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She said: 'I will not be drawn into discussing it.' In 20, she twice refused to give evidence to the Penrose Inquiry, Scotland's official investigation into the scandal, saying 'the passage of time' meant she was 'not in a position to assist the inquiry'.The attitude of officials is further exposed by the claims of a senior government medical adviser, who told the Daily Mail he repeatedly warned the DHSS about contaminated blood products.Mr Evans, a marketing consultant from Coventry, spent 12 months gathering thousands of documents through Freedom of Information requests and from the National Archives.He said: 'There has long been concern that there was the use of 'human guinea pigs'.
The scandal first came to light in the mid-1980s, when fears over the Aids epidemic in the US highlighted the dangers of contaminated blood transfusions.
But the new documents, unearthed by the son of one of the victims, reveal scientists were aware of the problems well before this.
At an international haematology symposium in Glasgow in September 1980, experts were already predicting problems would emerge within a decade.
He knew how much he was loved.' The minutes say: 'The DHSS were keen that a prospective study of patients undergoing elective treatment requiring concentrate should be undertaken...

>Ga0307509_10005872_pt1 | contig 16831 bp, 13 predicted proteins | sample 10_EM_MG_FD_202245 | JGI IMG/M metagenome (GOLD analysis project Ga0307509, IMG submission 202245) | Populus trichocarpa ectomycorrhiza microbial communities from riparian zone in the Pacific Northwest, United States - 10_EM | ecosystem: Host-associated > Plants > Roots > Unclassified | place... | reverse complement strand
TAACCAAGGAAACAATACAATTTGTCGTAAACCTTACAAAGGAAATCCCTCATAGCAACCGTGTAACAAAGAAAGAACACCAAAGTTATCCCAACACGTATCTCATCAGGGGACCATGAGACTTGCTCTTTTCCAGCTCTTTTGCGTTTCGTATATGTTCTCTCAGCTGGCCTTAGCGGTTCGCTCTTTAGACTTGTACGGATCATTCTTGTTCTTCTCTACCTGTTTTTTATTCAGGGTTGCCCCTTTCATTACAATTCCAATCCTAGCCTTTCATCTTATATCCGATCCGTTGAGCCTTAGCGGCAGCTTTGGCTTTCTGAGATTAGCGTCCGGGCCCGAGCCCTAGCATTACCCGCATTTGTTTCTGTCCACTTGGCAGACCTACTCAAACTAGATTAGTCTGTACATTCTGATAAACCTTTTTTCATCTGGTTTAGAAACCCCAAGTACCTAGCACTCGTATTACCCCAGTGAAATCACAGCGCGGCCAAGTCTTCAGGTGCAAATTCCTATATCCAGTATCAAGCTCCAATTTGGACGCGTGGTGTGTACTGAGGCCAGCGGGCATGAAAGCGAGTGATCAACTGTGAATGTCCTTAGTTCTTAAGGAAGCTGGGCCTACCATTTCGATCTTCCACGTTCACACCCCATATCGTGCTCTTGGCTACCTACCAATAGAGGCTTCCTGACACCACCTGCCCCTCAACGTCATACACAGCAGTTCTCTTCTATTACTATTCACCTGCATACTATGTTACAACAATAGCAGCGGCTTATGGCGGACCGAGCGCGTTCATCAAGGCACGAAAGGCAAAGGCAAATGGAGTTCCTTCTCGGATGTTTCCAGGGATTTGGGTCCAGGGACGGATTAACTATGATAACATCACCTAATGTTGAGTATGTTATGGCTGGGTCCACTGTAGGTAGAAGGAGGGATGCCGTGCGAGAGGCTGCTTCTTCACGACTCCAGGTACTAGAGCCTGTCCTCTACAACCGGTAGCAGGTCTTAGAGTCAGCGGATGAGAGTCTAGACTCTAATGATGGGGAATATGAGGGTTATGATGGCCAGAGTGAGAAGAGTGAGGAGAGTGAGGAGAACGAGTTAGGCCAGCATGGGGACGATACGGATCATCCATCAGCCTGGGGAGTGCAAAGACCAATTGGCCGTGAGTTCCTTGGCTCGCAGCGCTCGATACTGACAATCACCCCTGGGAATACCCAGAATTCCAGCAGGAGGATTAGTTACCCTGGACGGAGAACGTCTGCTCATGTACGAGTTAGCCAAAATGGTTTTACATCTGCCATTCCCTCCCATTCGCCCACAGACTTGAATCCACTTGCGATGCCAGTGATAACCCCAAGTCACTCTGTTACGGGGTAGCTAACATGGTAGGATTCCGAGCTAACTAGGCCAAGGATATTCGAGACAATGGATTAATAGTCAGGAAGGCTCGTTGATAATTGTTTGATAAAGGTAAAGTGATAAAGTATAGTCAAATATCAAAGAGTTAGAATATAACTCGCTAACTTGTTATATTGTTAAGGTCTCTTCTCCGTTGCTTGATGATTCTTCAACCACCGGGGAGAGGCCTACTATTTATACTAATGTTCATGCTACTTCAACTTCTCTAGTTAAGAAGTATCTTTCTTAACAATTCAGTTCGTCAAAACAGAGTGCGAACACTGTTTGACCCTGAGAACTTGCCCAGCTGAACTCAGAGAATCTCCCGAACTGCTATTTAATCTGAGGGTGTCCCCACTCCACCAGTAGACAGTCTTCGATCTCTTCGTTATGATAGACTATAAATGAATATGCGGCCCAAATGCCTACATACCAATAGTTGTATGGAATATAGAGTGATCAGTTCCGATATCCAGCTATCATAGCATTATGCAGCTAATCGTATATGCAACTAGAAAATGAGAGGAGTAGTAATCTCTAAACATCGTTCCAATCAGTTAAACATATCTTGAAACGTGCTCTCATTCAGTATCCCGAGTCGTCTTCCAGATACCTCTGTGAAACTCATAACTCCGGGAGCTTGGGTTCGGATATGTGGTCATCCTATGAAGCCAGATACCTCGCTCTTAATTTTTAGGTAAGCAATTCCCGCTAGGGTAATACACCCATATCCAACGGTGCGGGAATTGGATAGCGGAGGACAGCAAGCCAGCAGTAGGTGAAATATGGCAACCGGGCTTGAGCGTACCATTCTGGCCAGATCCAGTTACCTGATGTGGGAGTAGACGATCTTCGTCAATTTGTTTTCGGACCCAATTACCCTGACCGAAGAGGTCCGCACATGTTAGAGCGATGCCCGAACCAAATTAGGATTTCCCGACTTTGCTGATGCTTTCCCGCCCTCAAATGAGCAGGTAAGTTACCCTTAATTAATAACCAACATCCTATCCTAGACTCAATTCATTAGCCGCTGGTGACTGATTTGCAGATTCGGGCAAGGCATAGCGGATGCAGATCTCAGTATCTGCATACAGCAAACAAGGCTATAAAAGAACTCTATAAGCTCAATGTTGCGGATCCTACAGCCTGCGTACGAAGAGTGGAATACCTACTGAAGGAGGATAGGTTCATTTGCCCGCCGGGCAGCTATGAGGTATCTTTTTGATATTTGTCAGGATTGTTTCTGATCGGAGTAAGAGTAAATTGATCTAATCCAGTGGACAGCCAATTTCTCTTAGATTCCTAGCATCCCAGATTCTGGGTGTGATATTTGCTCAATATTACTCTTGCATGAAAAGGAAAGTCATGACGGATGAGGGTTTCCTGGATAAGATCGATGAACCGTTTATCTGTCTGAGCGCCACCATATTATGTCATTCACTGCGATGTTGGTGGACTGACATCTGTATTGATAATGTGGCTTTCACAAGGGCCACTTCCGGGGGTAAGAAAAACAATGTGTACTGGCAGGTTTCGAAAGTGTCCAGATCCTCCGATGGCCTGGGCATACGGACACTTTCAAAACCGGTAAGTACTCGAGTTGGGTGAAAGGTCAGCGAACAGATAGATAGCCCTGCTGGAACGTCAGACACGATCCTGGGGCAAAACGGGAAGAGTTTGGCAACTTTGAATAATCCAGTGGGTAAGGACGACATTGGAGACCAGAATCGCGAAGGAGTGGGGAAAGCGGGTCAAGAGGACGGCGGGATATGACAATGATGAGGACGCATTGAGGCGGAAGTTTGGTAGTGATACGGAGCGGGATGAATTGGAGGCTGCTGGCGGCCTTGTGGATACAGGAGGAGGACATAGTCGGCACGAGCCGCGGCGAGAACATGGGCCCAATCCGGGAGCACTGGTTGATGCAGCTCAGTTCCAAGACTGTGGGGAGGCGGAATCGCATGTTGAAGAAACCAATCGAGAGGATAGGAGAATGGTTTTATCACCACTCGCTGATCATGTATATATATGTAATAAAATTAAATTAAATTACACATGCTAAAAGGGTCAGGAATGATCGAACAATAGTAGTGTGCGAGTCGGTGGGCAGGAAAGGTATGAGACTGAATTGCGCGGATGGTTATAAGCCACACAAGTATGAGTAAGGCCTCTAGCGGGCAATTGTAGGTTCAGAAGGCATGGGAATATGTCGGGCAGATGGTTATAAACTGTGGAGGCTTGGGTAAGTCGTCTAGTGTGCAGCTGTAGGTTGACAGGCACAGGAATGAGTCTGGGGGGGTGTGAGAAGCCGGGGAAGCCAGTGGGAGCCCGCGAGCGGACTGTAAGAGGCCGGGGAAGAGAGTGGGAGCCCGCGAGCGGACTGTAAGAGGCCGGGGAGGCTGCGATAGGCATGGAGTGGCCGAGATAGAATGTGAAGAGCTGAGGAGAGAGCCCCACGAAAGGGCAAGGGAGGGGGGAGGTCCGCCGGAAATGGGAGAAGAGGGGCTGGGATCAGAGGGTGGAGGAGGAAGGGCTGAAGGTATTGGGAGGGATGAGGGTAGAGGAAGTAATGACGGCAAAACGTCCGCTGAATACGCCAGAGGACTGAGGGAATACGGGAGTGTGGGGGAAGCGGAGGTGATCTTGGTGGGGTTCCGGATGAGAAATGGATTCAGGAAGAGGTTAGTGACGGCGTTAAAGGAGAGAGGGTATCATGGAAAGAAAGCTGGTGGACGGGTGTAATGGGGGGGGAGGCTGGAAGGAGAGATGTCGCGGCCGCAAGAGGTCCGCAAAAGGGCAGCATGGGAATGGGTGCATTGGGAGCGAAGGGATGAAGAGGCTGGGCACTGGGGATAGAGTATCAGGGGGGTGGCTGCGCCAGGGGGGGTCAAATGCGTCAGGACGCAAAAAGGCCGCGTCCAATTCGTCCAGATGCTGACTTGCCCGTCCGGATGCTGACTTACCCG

to provide a collection of well-documented sera and other specimens for use in the development of serological for non-A, non-B hepatitis.'Dr Walford, 73, refused to discuss her recollections of the meeting when approached at her £1.5million home in London.
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Dr Howard Thomas, a liver expert, told the meeting: 'It is in ten years' time that we shall see the problems.'Bearing in mind the proportion of the patients that are infected, or have persistent abnormal liver function tests – anything from 60 to 80 per cent – it will be an enormous problem when it happens.'Dr John Craske, a leading virologist, said he was particularly worried about 'non-A, non-B hepatitis' – a disease which eventually became known as hepatitis C.